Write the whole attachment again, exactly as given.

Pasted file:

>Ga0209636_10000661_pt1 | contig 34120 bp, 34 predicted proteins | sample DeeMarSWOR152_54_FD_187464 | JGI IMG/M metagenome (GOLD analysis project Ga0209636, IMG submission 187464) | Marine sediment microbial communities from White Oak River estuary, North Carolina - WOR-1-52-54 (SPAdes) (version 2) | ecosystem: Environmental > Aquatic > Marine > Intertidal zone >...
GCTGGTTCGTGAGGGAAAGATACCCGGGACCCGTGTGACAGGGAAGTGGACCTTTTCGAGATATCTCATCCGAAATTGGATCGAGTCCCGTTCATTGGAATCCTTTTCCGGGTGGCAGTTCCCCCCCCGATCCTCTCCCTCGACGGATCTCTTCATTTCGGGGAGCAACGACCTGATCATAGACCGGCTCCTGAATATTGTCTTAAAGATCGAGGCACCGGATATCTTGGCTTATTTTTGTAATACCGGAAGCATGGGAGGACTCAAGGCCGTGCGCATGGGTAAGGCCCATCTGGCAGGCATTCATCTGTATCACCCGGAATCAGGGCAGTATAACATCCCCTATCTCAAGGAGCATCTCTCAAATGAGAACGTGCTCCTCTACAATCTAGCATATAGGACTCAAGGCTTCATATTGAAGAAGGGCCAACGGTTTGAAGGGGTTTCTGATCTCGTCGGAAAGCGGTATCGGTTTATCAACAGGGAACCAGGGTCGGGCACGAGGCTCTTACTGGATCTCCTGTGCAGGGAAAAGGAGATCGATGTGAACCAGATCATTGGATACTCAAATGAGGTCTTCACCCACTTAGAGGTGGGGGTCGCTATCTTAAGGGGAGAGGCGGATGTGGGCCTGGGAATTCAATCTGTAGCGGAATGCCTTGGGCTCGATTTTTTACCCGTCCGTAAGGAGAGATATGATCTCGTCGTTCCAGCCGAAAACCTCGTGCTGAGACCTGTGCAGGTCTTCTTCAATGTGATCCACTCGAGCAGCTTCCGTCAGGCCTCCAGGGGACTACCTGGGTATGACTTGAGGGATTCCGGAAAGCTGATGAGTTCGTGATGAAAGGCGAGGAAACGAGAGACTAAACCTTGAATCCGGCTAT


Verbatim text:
>Ga0209636_10000661_pt1 | contig 34120 bp, 34 predicted proteins | sample DeeMarSWOR152_54_FD_187464 | JGI IMG/M metagenome (GOLD analysis project Ga0209636, IMG submission 187464) | Marine sediment microbial communities from White Oak River estuary, North Carolina - WOR-1-52-54 (SPAdes) (version 2) | ecosystem: Environmental > Aquatic > Marine > Intertidal zone >...
GCTGGTTCGTGAGGGAAAGATACCCGGGACCCGTGTGACAGGGAAGTGGACCTTTTCGAGATATCTCATCCGAAATTGGATCGAGTCCCGTTCATTGGAATCCTTTTCCGGGTGGCAGTTCCCCCCCCGATCCTCTCCCTCGACGGATCTCTTCATTTCGGGGAGCAACGACCTGATCATAGACCGGCTCCTGAATATTGTCTTAAAGATCGAGGCACCGGATATCTTGGCTTATTTTTGTAATACCGGAAGCATGGGAGGACTCAAGGCCGTGCGCATGGGTAAGGCCCATCTGGCAGGCATTCATCTGTATCACCCGGAATCAGGGCAGTATAACATCCCCTATCTCAAGGAGCATCTCTCAAATGAGAACGTGCTCCTCTACAATCTAGCATATAGGACTCAAGGCTTCATATTGAAGAAGGGCCAACGGTTTGAAGGGGTTTCTGATCTCGTCGGAAAGCGGTATCGGTTTATCAACAGGGAACCAGGGTCGGGCACGAGGCTCTTACTGGATCTCCTGTGCAGGGAAAAGGAGATCGATGTGAACCAGATCATTGGATACTCAAATGAGGTCTTCACCCACTTAGAGGTGGGGGTCGCTATCTTAAGGGGAGAGGCGGATGTGGGCCTGGGAATTCAATCTGTAGCGGAATGCCTTGGGCTCGATTTTTTACCCGTCCGTAAGGAGAGATATGATCTCGTCGTTCCAGCCGAAAACCTCGTGCTGAGACCTGTGCAGGTCTTCTTCAATGTGATCCACTCGAGCAGCTTCCGTCAGGCCTCCAGGGGACTACCTGGGTATGACTTGAGGGATTCCGGAAAGCTGATGAGTTCGTGATGAAAGGCGAGGAAACGAGAGACTAAACCTTGAATCCGGCTAT